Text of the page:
PHOENIX — Democratic lawmakers accused their Republican colleagues Thursday of hiding relevant information from voters about upcoming ballot measures.
The Democrats complained there are key provisions in two measures slated for the November ballot that are not included in the explanations to be provided to voters in official ballot pamphlets.
One such provision would expand the current school voucher program, making virtually all 1.1 million students in Arizona public schools eligible to use public funds to attend private or parochial schools. The number of vouchers granted would be capped at about 30,000 by 2021, however. About 3,500 children now get the aid, which for most is about $5,000 a year.
The other provision seeks to put new restrictions on the Citizens Clean Elections Commission’s ability to enact campaign finance rules.
But the Republican-controlled Legislative Council, tasked with coming up with the explanations, rejected most changes suggested by the Democrats.
Rep. Vince Leach, R-Tucson, said if voters want to know more about either measure they should review the history of how each of the GOP-backed proposals were approved, including reviewing versions of the bills as they went through the legislative process.
That suggestion to put the research burden on voters did not sit well with Sen. Martin Quezada, D-Glendale, who said Republicans are not complying with the law. He said the Legislative Council is mandated to provide voters a clear and impartial explanation and to avoid overly technical terms, and to include background information that would be relevant to voters.
“Our goal here should be to provide the most clear and fair explanation to the people of Arizona without any political or partisan spin, one way or the other,” he said.
One element of the voucher measure would provide additional voucher dollars for students from “low-income” families. But the explanation voters will see does not explain that lawmakers defined that to include everyone up to 250 percent of the federal poverty level, a figure that is $62,750 for a family of four, $84,350 for a family of six and nearly $106,000 for a family of eight.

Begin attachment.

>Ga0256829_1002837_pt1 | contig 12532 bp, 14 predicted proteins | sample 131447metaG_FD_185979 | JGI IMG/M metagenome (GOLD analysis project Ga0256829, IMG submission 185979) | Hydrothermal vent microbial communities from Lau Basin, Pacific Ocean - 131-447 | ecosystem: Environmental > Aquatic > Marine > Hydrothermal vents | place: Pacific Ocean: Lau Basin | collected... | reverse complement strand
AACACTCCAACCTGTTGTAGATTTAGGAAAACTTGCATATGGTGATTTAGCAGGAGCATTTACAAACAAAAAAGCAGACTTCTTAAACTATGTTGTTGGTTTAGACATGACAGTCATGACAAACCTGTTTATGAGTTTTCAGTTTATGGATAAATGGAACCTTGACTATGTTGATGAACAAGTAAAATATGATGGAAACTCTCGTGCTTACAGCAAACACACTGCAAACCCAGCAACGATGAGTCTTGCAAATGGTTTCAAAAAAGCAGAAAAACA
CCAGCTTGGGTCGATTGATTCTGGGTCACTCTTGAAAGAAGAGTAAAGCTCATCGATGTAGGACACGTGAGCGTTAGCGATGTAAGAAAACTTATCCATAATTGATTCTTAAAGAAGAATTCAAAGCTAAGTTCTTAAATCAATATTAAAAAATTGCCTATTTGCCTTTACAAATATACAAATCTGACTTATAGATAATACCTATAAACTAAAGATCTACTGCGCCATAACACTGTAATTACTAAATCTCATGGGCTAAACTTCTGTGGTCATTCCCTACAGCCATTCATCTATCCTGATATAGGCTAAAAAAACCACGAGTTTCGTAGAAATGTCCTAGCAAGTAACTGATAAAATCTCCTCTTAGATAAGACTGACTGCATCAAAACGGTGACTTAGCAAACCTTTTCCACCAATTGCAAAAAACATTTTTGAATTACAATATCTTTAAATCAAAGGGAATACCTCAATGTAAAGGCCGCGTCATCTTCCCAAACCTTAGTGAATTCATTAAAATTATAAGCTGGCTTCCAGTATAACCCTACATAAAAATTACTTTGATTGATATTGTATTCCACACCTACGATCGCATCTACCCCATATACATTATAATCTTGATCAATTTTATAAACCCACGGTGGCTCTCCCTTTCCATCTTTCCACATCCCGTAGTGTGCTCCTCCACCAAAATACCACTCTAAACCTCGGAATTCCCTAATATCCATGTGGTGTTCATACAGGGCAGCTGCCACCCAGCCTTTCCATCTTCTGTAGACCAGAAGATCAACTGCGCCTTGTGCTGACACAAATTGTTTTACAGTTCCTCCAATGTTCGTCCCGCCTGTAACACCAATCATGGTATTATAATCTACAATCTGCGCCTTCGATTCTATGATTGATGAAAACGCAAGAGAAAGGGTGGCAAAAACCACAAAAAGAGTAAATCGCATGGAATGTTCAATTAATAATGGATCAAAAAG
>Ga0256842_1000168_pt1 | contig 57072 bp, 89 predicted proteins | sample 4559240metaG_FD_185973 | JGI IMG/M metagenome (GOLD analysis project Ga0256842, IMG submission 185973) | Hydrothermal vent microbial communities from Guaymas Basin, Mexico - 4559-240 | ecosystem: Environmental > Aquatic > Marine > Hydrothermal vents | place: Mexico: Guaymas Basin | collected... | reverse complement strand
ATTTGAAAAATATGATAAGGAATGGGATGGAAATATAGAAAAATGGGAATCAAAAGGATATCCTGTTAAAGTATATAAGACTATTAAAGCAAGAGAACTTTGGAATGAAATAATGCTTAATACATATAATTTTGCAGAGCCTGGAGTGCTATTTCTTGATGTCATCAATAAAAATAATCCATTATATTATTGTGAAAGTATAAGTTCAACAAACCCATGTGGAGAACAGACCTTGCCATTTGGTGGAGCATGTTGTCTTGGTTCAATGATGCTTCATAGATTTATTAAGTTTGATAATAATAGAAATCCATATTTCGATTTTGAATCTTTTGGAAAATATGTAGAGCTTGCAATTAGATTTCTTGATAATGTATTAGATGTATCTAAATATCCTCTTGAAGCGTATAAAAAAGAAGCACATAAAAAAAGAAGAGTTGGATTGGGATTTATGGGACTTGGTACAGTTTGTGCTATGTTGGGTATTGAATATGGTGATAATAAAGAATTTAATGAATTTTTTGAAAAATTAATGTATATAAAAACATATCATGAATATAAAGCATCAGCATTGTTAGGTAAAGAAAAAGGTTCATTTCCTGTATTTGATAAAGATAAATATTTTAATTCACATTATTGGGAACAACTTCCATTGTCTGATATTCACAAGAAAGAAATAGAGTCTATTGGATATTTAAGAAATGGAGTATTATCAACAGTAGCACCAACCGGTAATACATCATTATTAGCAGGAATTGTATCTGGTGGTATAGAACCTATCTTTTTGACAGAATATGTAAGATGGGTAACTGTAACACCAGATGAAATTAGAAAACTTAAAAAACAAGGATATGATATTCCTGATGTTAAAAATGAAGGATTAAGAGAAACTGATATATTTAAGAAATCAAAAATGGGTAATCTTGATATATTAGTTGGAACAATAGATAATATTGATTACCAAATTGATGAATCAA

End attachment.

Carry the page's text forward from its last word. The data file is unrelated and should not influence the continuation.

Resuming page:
There’s also no mention that the law Republicans want voters to approve allows for voucher “brokers,” third parties who could help families find money in exchange for keeping a percentage of whatever state dollars they get.
Quezada also lamented that the explanation voters will see speaks not of “vouchers” but instead of “Empowerment Scholarship Accounts,” the legal term for the system that provides money to parents to use for private and parochial schools.
Leach said that’s because pure vouchers, which would give state dollars directly to private and parochial schools, were declared unconstitutional in Arizona. GOP lawmakers responded by approving what they dubbed the ESAs. The Arizona Supreme Court concluded that is legal.
Quezada conceded the legal point. But he said most voters have no idea what an “empowerment scholarship” is.
His proposal would have kept all references to ESAs in the explanation, but with a sentence saying these are “commonly referred to as school vouchers.”
“If you talk to anybody out in the general public, this is what they actually refer to these as,” Quezada said.
Senate President Steve Yarbrough, R-Chandler, used the “vouchers” word himself during Thursday’s discussion.
The Republican-controlled Legislature approved the expansion last year. But a group called Save Our Schools Arizona got enough signatures to block enactment until voters get a chance to ratify or reject the plan in November. It is on the ballot as Proposition 305.
Beth Lewis, who chairs SOS Arizona, had her own complaints about the ballot explanation. She said it fails to clearly explain to voters that the money for vouchers is diverted from state aid to public schools.
House Speaker J.D. Mesnard, R-Chander, pointed out that the explanation does say the vouchers “are funded by state tax dollars.”
The other dispute is over asking voters to put some curbs on the Citizens Clean Elections Commission. Most notably, it would require that for new rules, the commission get approval of the Governor’s Regulatory Review Council.
Rep. Ken Clark, D-Phoenix, complained that lawmakers skimped on details of the commission’s role, such as its enforcement of campaign finance laws. Mesnard, however, called those details unnecessary.